Gurus in Life Preservers

Maybe it’s this long New England winter, and the recent reminder of warmth that is making me long for summer and a swim in a lake. But my mind keeps going back to the lake at a camp where I taught swimming lessons. And mostly I want to tell you about four girls who have been my gurus for the past couple of weeks. It was a wonderful summer for so many reasons, but nearly thirty years later, I hang on to the lessons that those girls taught me about courage and trust and perseverance.

I had one group of African-American teenage girls from inner city Newark who had never been swimming before. And certainly never swam in a lake (“EEEEW there are fish in there! They are going to bite me!”) They stated from the outset that they were NEVER going to go in. But swim lessons were basically mandatory, so they had to come to the lake anyway, so the four of them humored me and came to the lake, but refused to wear suits and refused to get in.

So I called their bluff and I brought down a giant mixing bowl from the kitchen, filled it with lake water. We had our lesson on the dock so they could learn to blow bubbles and do the rhythmic breathing required of the crawl stroke right there in the mixing bowl. They thought it was hilarious and played along. Then they practiced just dangling their legs in. When it was agreed that they could get in the water, they said they weren’t getting in the water unless they could do something. And that was, they each got two life preservers, and put both of them on. And two kickboards. And for the next couple of days they just stood in the water, brave enough to stand waist deep, wearing their life preservers and holding their kickboards. They didn’t care what they looked like. They didn’t care that they were the only ones with that much equipment at the waterfront. They just did what they needed to do. It was slow and incremental over the two weeks that they were there. Being brave enough to dunk their whole body in. Brave enough to pick their feet off the ground. And brave enough, eventually, to take the life preservers off and try swimming. And they did it. All of them passed the Red Cross Beginner’s test that session.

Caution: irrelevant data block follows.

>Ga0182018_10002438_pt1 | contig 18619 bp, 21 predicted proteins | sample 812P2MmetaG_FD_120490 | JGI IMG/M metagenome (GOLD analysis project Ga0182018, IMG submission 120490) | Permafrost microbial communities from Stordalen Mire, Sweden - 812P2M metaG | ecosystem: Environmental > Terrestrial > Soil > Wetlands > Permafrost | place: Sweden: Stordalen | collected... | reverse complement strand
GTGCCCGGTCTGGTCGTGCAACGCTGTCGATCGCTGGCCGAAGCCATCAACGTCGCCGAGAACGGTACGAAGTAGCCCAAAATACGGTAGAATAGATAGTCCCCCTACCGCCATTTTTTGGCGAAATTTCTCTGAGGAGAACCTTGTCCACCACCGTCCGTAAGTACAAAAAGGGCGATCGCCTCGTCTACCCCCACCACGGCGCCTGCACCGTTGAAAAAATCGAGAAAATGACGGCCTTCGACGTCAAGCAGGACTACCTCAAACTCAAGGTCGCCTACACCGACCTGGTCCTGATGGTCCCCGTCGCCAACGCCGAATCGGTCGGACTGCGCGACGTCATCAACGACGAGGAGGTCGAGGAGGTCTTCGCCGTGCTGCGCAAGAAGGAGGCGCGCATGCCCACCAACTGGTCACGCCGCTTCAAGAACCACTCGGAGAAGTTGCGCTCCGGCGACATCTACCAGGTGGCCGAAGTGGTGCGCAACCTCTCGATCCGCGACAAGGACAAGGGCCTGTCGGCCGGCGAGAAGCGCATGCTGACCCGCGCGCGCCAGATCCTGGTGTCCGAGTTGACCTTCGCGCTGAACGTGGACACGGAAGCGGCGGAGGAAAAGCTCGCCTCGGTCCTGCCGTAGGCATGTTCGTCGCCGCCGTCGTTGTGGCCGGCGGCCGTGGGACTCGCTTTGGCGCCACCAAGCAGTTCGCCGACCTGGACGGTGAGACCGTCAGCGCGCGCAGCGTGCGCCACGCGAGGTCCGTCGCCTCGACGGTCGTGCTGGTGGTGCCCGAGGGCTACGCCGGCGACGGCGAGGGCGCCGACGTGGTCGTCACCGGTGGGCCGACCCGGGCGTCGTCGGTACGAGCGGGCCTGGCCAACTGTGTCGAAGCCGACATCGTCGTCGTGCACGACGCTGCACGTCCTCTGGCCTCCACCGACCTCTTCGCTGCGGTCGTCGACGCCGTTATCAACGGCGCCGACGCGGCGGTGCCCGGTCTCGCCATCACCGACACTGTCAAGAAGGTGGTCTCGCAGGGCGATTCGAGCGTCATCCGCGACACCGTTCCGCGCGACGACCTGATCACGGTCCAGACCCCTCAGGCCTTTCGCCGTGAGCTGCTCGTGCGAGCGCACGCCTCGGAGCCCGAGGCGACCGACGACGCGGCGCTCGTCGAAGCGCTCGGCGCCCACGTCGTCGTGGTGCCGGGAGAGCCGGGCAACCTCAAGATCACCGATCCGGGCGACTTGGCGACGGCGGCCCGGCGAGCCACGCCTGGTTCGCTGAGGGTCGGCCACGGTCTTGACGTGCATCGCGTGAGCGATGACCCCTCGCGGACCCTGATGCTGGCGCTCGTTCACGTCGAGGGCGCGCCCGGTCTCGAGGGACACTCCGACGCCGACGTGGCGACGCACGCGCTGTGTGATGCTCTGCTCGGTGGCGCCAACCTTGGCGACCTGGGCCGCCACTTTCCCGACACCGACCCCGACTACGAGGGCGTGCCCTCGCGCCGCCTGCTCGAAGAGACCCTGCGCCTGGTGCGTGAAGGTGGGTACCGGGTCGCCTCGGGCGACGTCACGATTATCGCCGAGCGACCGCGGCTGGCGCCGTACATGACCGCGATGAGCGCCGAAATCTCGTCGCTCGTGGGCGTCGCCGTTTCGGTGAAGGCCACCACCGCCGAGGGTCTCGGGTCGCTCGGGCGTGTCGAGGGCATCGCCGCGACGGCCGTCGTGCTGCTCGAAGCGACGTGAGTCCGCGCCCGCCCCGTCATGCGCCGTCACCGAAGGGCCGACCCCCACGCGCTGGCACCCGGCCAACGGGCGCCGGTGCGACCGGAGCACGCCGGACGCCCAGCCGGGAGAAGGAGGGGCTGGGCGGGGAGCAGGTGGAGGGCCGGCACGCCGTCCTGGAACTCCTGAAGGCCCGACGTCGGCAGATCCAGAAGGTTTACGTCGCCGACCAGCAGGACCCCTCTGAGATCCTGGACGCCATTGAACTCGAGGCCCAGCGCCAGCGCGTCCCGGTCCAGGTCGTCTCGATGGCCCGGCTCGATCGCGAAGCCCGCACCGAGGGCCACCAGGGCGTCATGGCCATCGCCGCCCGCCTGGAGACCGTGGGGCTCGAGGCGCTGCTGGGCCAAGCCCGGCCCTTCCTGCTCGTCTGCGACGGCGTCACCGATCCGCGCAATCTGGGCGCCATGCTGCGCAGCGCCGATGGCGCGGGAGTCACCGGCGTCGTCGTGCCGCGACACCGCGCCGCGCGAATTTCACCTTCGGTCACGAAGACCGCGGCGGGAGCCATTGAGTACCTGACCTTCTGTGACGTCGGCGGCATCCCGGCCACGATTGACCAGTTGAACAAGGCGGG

I have never forgotten this because I am still in awe about how brave they were to try something that they were so frightened of, and how smart they were to ask for what would allow them to feel safe enough to try. I have never forgotten their willingness to learn something that was so difficult for them and to keep at it. To be willing to be a beginner at something that all of their peers could already do. To decide that learning was more important than saving face.  And their genius at knowing themselves well enough and listening to themselves about their own incremental steps.

Maya Angelou used to say that we are never alone. That wherever we go and whatever we do we can bring others with us. We can bring ancestors, teachers, loved ones with us. Of my many inner teachers and gurus I pull on, these girls hold a particularly revered spot. I pull on them whenever I need compassion for myself or someone else who is up against a big fear. Up against something they wish they could do, but can’t. Something everyone else seems to do, but you can’t. They are the perfect visual reminder of what it takes to bravely overcome your fears—you get interested in taking on the challenge, you start as small as you possibly can, you oversupport yourself, and you stay with it day in and day out.